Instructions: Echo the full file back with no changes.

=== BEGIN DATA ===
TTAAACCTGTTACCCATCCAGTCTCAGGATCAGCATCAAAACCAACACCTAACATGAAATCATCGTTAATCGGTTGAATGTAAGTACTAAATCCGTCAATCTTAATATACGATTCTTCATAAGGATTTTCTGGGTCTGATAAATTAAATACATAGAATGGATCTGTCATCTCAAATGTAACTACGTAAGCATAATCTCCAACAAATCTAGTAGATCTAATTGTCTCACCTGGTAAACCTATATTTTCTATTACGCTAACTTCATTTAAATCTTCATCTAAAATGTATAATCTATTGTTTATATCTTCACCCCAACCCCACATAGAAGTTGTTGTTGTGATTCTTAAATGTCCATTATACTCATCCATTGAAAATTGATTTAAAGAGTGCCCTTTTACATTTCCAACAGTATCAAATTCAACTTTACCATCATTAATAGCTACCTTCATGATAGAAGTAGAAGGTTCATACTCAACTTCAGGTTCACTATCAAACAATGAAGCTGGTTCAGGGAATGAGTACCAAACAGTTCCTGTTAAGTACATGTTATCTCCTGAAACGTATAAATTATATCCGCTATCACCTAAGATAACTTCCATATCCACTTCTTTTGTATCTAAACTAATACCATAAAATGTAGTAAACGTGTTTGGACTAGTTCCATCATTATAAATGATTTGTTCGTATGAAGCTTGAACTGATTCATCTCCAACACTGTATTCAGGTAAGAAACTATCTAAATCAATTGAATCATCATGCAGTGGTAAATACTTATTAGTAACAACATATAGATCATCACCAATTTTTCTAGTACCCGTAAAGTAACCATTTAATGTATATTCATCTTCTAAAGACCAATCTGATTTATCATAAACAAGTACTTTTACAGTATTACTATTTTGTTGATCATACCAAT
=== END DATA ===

TTAAACCTGTTACCCATCCAGTCTCAGGATCAGCATCAAAACCAACACCTAACATGAAATCATCGTTAATCGGTTGAATGTAAGTACTAAATCCGTCAATCTTAATATACGATTCTTCATAAGGATTTTCTGGGTCTGATAAATTAAATACATAGAATGGATCTGTCATCTCAAATGTAACTACGTAAGCATAATCTCCAACAAATCTAGTAGATCTAATTGTCTCACCTGGTAAACCTATATTTTCTATTACGCTAACTTCATTTAAATCTTCATCTAAAATGTATAATCTATTGTTTATATCTTCACCCCAACCCCACATAGAAGTTGTTGTTGTGATTCTTAAATGTCCATTATACTCATCCATTGAAAATTGATTTAAAGAGTGCCCTTTTACATTTCCAACAGTATCAAATTCAACTTTACCATCATTAATAGCTACCTTCATGATAGAAGTAGAAGGTTCATACTCAACTTCAGGTTCACTATCAAACAATGAAGCTGGTTCAGGGAATGAGTACCAAACAGTTCCTGTTAAGTACATGTTATCTCCTGAAACGTATAAATTATATCCGCTATCACCTAAGATAACTTCCATATCCACTTCTTTTGTATCTAAACTAATACCATAAAATGTAGTAAACGTGTTTGGACTAGTTCCATCATTATAAATGATTTGTTCGTATGAAGCTTGAACTGATTCATCTCCAACACTGTATTCAGGTAAGAAACTATCTAAATCAATTGAATCATCATGCAGTGGTAAATACTTATTAGTAACAACATATAGATCATCACCAATTTTTCTAGTACCCGTAAAGTAACCATTTAATGTATATTCATCTTCTAAAGACCAATCTGATTTATCATAAACAAGTACTTTTACAGTATTACTATTTTGTTGATCATACCAAT